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"AND""OR"

Genetics And Heredity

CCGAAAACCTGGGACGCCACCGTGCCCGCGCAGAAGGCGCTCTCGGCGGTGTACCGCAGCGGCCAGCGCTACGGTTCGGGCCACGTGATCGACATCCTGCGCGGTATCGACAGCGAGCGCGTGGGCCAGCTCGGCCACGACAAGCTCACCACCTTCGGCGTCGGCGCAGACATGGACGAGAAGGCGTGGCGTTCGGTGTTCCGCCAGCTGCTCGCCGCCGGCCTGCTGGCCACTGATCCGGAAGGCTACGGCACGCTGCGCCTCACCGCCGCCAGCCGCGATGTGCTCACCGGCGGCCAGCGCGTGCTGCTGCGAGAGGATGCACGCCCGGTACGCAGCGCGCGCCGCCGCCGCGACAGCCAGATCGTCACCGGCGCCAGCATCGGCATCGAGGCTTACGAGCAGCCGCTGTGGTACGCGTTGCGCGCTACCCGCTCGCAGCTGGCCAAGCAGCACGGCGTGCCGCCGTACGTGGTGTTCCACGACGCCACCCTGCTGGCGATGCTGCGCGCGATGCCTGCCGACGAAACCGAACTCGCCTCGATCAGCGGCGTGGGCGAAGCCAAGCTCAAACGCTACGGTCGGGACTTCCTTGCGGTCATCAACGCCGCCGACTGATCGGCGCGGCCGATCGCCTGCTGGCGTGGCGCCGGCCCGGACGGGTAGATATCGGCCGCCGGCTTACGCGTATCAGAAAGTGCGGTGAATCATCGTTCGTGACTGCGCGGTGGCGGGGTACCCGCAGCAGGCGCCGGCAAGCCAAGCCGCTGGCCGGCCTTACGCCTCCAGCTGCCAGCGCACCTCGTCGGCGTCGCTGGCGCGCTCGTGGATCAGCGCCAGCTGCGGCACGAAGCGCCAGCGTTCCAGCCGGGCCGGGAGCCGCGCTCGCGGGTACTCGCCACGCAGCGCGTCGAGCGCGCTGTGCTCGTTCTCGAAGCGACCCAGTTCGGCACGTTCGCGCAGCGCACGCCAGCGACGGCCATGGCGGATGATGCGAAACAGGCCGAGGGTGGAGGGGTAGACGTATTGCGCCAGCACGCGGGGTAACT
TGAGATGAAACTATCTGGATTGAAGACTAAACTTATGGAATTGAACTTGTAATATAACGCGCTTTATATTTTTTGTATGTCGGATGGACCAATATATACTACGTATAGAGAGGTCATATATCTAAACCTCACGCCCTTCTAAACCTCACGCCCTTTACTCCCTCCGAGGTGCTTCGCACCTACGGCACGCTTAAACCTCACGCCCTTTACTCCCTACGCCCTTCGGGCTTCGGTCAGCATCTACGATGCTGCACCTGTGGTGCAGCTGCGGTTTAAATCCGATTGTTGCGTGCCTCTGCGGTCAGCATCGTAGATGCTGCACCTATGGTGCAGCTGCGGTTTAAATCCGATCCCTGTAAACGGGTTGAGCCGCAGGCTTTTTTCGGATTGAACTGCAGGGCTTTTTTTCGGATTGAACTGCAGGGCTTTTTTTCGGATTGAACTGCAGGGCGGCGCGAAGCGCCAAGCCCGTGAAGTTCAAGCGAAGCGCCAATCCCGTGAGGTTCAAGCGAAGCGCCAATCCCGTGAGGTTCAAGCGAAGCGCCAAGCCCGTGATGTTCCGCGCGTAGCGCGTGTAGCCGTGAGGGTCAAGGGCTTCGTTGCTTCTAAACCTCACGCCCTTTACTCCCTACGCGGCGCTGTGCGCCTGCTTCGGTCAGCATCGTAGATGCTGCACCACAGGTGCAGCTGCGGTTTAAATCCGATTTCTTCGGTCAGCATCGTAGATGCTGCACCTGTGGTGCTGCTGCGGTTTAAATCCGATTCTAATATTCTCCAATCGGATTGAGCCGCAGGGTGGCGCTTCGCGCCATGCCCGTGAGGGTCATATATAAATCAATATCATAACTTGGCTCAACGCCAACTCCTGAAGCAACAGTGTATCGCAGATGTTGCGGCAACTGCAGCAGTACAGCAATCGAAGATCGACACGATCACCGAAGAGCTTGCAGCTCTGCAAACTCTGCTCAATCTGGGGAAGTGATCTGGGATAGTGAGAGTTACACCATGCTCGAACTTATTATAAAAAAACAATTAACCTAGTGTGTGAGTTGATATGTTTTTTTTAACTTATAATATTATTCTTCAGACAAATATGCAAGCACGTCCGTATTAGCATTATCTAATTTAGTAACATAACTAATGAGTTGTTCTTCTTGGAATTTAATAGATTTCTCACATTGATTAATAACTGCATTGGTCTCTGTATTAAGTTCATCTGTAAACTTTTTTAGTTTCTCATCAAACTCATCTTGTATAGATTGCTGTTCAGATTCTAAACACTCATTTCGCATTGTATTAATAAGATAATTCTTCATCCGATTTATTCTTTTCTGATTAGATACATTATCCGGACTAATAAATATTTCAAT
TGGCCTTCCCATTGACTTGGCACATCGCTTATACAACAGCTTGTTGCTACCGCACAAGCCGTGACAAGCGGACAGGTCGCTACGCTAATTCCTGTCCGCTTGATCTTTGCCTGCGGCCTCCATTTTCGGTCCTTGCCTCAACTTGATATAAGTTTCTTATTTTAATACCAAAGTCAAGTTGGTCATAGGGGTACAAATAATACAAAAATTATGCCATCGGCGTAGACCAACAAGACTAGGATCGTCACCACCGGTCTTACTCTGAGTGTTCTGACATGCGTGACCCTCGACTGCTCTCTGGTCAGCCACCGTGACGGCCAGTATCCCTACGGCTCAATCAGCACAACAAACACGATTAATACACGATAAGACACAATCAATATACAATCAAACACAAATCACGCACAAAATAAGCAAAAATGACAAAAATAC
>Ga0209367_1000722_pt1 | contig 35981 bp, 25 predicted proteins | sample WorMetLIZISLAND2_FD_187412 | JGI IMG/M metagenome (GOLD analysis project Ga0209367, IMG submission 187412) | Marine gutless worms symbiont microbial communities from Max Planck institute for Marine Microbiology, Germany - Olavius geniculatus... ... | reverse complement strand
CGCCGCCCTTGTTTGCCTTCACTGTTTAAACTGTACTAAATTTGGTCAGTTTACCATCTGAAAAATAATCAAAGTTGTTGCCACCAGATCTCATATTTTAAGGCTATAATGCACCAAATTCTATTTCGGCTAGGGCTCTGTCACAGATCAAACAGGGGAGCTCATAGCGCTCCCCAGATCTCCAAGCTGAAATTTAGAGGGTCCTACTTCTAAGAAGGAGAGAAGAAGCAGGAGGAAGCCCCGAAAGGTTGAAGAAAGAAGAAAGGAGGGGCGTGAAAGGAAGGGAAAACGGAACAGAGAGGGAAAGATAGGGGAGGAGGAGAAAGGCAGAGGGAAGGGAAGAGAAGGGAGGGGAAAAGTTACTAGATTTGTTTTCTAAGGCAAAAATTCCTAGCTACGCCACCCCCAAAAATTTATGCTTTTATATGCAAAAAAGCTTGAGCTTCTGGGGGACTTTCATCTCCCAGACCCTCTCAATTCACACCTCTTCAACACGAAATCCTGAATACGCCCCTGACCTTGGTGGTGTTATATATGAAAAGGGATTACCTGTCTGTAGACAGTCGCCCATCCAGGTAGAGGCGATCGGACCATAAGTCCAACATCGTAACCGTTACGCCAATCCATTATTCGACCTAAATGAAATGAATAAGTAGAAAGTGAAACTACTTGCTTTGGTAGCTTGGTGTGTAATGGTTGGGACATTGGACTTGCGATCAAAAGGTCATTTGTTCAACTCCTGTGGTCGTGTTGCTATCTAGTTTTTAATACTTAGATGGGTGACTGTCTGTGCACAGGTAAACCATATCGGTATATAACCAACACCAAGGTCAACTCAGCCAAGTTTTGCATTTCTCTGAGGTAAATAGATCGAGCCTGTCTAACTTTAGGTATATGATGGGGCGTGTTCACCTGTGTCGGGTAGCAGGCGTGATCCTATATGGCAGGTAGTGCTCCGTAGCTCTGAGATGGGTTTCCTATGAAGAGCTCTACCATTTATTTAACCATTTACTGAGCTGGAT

Heredity is the passing on of characteristics from parents to offspring. All living things pass on traits from one generation to the next. All children inherit traits from their parents. A boy may be blond and blue-eyed like his mother. A girl may have curly hair like her father , and a nose like her grandmother. Sometimes traits can be traced to more distant relatives. The traits that one inherits from parents by way of the sperm and egg are called biological inheritance. All inherited traits may not stay the same throughout a lifetime. Studies of identical twins, who have the same biological inheritance, show that environment can cause changes in physical traits. If one twin had a serious disease or was accidentally injured, his/her appearance might change. He/she would then look different from his twin brother. Every person inherits his basic mental ability which determines his/her capacity to learn. Environment gives him/her opportunities to develop this capacity. The amount a person can learn depends both on his/her inherited ability and on his/her environment -- parents, community, and school. The cell contains bodies that determine which traits are inherited. These bodies are called chromosomes and genes. The chromosomes carry the genes. Every human body cell contains two sets of 23 chromosomes. These two sets look very much alike. Each chromosomes in one set can be matched with a particular chromosome in the other set. Egg cells and sperm cells have only one set of 23 chromosomes. As a result when an egg and a sperm come together, the fertilized egg cell will contain the 46 chromosomes of a normal body cell. Half of the chromosomes come from the mother, and half from the father. Whether a fertilized egg cell develops into a girl or a boy is determined by two special chromosomes called sex chromosomes. In girls, the two sex chromosomes look exactly alike. Scientists call them X chromosomes. In boys, the two chromosomes do not look alike. One of them is an X chromosome, but the other is shorter and does not match with its partner. Scientists call this shorter chromosome a Y chromosome, Genes are tiny particles that determine all hereditary traits. They are carried on the chromosomes. Each chromosome bears hundreds of genes, arranged in a line along its length. Every person inherits two genes for a particular trait -- one from his/her mother and one from his/her father. But in many traits, the action of one gene completely overpowers the action of the other. The powerful gene is called dominant and the other recessive. For example, suppose a dark-haired father and a red-haired mother have a dark-haired child. In this case, each of the child's cells contains a gene for dark hair and a gene for red hair. But because the child has dark hair, it is apparent that the gene for dark hair is dominant over the gene for red hair. Recessive genes do not visibly show up when there is a dominant gene present. A hybrid is a person who has both a dominant and recessive gene. Their appearance is that of a person who has no recessive gene, but they carry the recessive gene, and it is possible their children will also. There are also times when there is a compromise. If two genes are both dominant, the resulting offspring will have a blend of those genes. For example, a black rooster and a white hen mate, and the resulting offspring are gray. The same can be said for people. Genes are made of deoxyribonucleic acid, or DNA for short. DNA is a threadlike molecule with a diameter of only about one ten-millionth of an inch. The thread is actually double, and resembles a tiny twisted rope ladder. A DNA molecule contains two kinds of purine bases. They are adenine (called A) and guanine )called G). It also contains two kinds of pyrimidine bases called cytosine (C) and thymine (T). A and T fit together and C and G fit together. No other combinations work. In other words, there are only four kind of base-pair combinations in a DNA ladder: A-T and C-G, or T-A and G-C. All genes in every cell contain these same four bases, A, T, C, and G. The difference between one gene and another lies in the arrangement of pairs of bases along the DNA molecule. There are at least several hundred pairs of bases in each gene. For this reason, a vast number of arrangements is possible, and countless kinds of genes can be formed. Another aspect of genetics is mutation. A gene is an extremely stable structure. It may remain stable through thousands of generations, copying itself correctly in between each cell division. Occasionally, however, a mistake occurs in the copying process. This mistake may upset the ordered sequence of base-pairs in a gene and cause a mutation. Some mutations are helpful and may change an animal or plant so that it is better equipped to live in its surroundings. For example, once ducks had no webbing on their feet. Only mutant ducks had webbing at the time. The mutant ducks were better swimmers, so they survived attacks from predators while ducks without webbing did not. Thus only ducks with webbed feet survived, and we have the modern duck. Man's understanding of heredity dates to ancient times. A 6,000 year old engraved stone found in Chaldea, near the Persian Gulf, traced various traits through five generations of horses. But ancient men did not know how or why the principles of heredity worked. Early Greek philosophers including Aristotle thought blood was the basic element of heredity. Such phrases as blood line, blue blood, and blood relative show the influence of Aristotle's ideas. The 1800's brought the first theories about how traits change from generation to generation. Gregor Mendel, an Austrian monk, made the greatest single contribution to the study of heredity and founded the science of genetics. By careful experiment, observation, and analysis of his results, Mendel formulated the first laws of heredity. Bibliography: Bailey, Marilyn. Evolution: Opposing Viewpoints. Greenhaven Press, Inc. San Diego California, 1990. Bernstein, Vernstein, Martin Schachter, Alan Winkler, and Stanley Wolfe. Concepts and Challenges in Life Science, Second Edition. Allyn and Bacon Inc. Newton Massachusetts, 1986. Coryllel Lipke, Jean. Heredity. Lerner Publications Company, United States, 1971.